France’s former first lady Carla Bruni is no stranger to the public eye. The supermodel graced runways in the ’80s and ’90s, but now her musical passion takes her to Berklee Performance Center on Feb. 15 to perform from French Touch, her new album of covers. We chatted before the World Music/CRASHarts show.
What are some of your greatest musical influences? In terms of folk music, I was very much influenced by Bob Dylan and Leonard Cohen. I was also quite influenced by country music. That’s why I put a Tammy Wynette and a Willie Nelson song on the album. I love country music.
Do you prefer singing or songwriting? I like songwriting very much. I like singing too, but I never would have become a singer without songwriting. I wanted to write my own songs and I needed a singer for those songs, so that’s how I became a singer. [Laughs.] This album is such a new thing for me to be able to just be a singer.
Do you ever get stage fright when you perform? I get so nervous performing. I get so frightened. It’s so moving to go on stage. No matter how many runways I’ve been on as a model, that’s only your body. There’s nothing emotional about being on the runway. You’re not the one who is creating anything. But singing is completely different. It has something to do with your soul. The voice so much relies on the soul. It doesn’t rely on your appearance. It relies on something that is very hard to control—your emotions. So yes, I’m so scared when I go on stage, but I like the fear.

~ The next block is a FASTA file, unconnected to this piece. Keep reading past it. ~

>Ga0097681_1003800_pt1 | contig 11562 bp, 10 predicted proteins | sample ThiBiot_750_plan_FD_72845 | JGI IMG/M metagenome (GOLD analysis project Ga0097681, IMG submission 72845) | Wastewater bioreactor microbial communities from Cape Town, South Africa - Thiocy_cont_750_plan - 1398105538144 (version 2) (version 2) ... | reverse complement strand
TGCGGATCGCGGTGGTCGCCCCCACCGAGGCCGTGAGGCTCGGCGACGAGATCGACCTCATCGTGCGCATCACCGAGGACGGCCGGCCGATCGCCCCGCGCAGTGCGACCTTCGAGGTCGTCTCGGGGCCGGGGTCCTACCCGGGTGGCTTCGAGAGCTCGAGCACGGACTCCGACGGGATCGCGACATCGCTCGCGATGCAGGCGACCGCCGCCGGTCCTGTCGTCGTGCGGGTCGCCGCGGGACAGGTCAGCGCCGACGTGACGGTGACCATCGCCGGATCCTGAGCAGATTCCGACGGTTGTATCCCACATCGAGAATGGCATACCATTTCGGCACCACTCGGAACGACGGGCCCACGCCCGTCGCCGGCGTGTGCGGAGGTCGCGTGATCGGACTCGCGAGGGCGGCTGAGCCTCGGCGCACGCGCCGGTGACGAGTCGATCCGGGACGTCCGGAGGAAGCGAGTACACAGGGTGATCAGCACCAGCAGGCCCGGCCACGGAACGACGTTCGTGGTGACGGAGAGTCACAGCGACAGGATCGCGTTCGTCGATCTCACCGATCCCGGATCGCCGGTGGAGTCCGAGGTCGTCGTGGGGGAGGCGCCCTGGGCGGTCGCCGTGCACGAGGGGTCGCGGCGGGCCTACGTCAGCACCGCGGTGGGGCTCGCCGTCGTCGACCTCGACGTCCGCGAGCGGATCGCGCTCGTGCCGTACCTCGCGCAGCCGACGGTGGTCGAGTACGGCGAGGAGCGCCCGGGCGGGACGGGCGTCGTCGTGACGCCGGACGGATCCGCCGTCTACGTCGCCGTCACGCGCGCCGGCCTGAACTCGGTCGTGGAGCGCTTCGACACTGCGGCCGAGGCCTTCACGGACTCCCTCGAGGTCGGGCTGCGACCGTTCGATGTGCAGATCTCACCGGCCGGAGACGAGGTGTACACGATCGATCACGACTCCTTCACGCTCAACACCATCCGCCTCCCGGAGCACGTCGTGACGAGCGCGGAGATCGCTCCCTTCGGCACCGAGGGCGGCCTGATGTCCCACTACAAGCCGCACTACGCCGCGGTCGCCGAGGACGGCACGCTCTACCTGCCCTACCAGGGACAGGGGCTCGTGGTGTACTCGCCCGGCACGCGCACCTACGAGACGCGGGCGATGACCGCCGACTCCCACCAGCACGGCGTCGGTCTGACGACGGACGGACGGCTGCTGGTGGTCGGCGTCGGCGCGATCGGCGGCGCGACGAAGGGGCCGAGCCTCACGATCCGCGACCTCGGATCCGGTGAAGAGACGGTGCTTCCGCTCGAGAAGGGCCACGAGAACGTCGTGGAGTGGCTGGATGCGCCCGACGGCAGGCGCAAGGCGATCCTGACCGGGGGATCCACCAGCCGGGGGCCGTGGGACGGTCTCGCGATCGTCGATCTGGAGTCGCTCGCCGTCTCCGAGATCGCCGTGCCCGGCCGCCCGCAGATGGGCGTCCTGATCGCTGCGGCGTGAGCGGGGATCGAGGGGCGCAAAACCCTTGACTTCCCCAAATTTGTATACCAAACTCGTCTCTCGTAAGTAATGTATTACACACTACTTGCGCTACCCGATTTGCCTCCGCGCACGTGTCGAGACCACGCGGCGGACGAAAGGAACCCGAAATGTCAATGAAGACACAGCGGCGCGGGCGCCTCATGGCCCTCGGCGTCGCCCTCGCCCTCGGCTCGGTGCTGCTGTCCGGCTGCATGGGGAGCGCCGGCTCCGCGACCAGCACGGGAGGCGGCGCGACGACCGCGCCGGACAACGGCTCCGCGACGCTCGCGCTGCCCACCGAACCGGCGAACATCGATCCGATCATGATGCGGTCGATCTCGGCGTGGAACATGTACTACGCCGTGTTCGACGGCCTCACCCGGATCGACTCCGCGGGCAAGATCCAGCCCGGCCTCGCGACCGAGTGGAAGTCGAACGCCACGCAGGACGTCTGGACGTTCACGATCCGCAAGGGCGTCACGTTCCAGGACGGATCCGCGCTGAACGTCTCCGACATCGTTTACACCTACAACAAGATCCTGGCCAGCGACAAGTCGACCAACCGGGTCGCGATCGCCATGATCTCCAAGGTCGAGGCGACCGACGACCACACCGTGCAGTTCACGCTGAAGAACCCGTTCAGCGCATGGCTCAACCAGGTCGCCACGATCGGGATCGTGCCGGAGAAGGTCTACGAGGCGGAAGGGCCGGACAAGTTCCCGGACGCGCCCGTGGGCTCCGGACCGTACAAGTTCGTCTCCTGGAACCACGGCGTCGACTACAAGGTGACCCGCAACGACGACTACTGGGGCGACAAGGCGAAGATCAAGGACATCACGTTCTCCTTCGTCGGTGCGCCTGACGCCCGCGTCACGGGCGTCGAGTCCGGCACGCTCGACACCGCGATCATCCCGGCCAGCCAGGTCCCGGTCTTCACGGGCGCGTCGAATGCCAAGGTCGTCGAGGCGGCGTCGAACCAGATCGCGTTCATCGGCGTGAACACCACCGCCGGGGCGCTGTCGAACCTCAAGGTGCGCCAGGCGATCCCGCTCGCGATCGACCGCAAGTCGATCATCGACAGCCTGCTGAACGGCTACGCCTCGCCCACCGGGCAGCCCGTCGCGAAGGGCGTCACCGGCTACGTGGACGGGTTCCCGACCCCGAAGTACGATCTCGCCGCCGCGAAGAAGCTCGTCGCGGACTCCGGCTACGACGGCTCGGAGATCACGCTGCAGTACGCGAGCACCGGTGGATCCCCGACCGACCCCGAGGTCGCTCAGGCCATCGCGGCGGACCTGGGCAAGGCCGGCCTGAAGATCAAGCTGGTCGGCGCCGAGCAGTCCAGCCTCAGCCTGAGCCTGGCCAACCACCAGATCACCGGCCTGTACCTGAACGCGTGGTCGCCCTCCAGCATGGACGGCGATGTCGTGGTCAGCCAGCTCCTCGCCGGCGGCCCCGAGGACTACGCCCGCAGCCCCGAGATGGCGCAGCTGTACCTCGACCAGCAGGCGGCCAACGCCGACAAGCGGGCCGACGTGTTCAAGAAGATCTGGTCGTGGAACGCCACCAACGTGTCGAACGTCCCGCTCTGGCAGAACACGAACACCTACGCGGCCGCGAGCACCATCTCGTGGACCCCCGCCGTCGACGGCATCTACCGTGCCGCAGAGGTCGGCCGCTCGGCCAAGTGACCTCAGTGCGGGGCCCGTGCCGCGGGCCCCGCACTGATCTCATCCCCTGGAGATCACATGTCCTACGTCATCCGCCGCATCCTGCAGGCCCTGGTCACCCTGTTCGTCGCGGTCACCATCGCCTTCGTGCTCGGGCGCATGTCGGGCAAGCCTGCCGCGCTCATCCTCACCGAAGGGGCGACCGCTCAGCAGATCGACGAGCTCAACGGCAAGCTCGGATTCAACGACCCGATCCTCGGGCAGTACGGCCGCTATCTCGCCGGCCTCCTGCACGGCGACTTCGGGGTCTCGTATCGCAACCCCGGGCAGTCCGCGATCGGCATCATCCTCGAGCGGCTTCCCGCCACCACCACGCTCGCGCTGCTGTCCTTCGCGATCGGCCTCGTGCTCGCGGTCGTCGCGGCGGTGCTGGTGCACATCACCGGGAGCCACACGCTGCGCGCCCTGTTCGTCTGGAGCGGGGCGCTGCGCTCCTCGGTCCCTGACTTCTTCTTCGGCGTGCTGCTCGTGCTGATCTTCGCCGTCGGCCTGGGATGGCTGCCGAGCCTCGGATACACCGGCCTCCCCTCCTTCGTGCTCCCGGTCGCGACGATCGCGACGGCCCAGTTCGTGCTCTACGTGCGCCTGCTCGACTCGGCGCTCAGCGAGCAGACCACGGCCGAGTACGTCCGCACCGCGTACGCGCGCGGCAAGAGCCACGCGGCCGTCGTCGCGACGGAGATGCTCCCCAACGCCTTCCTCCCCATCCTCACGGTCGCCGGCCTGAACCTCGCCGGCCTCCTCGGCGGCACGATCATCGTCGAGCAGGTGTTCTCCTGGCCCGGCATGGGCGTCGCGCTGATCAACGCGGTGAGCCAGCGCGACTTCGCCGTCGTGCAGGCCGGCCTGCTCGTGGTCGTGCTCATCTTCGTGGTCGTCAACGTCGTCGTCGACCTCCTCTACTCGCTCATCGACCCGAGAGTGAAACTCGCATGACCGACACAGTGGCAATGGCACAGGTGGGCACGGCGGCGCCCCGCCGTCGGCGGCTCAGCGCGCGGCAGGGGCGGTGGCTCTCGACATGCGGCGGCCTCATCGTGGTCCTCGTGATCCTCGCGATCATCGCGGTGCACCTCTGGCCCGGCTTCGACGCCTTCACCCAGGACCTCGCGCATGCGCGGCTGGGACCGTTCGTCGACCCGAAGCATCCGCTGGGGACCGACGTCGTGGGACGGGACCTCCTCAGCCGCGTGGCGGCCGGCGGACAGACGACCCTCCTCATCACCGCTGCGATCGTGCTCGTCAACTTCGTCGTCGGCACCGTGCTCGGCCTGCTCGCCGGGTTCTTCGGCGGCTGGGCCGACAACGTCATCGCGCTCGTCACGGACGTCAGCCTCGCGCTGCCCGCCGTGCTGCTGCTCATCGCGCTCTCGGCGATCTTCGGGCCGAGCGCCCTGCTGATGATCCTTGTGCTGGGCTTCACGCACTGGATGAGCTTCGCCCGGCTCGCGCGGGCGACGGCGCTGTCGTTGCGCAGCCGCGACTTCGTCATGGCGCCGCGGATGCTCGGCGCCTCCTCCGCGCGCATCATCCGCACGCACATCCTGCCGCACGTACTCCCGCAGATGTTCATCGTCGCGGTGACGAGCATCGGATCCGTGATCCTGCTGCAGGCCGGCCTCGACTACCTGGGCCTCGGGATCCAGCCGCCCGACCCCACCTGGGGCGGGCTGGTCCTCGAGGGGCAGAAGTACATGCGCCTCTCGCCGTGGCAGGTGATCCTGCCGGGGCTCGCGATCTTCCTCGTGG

What lead you to transition into the world of music? Actually the other world—the world of fashion—was more like the transition. Both of my parents were musicians, so music was really the beginning for me. I went into fashion and started modeling when I was 19 years old, but I never really left music behind. I would play music almost every day and I would actually travel with my guitar. Then when the modeling years started to fade away, I sort of naturally went back to music.
How did you choose the songs on French Touch? David Foster came to my studio in Paris, and I played him maybe 15 or 20 songs—just little bits of them—and that’s how we chose them. [It was] very spontaneously and without really thinking about it. … We had a lot of fun doing this album because we didn’t approach it as a serious thing at all, it was more like, “Let’s choose something we really like and record it.” It wasn’t very complicated.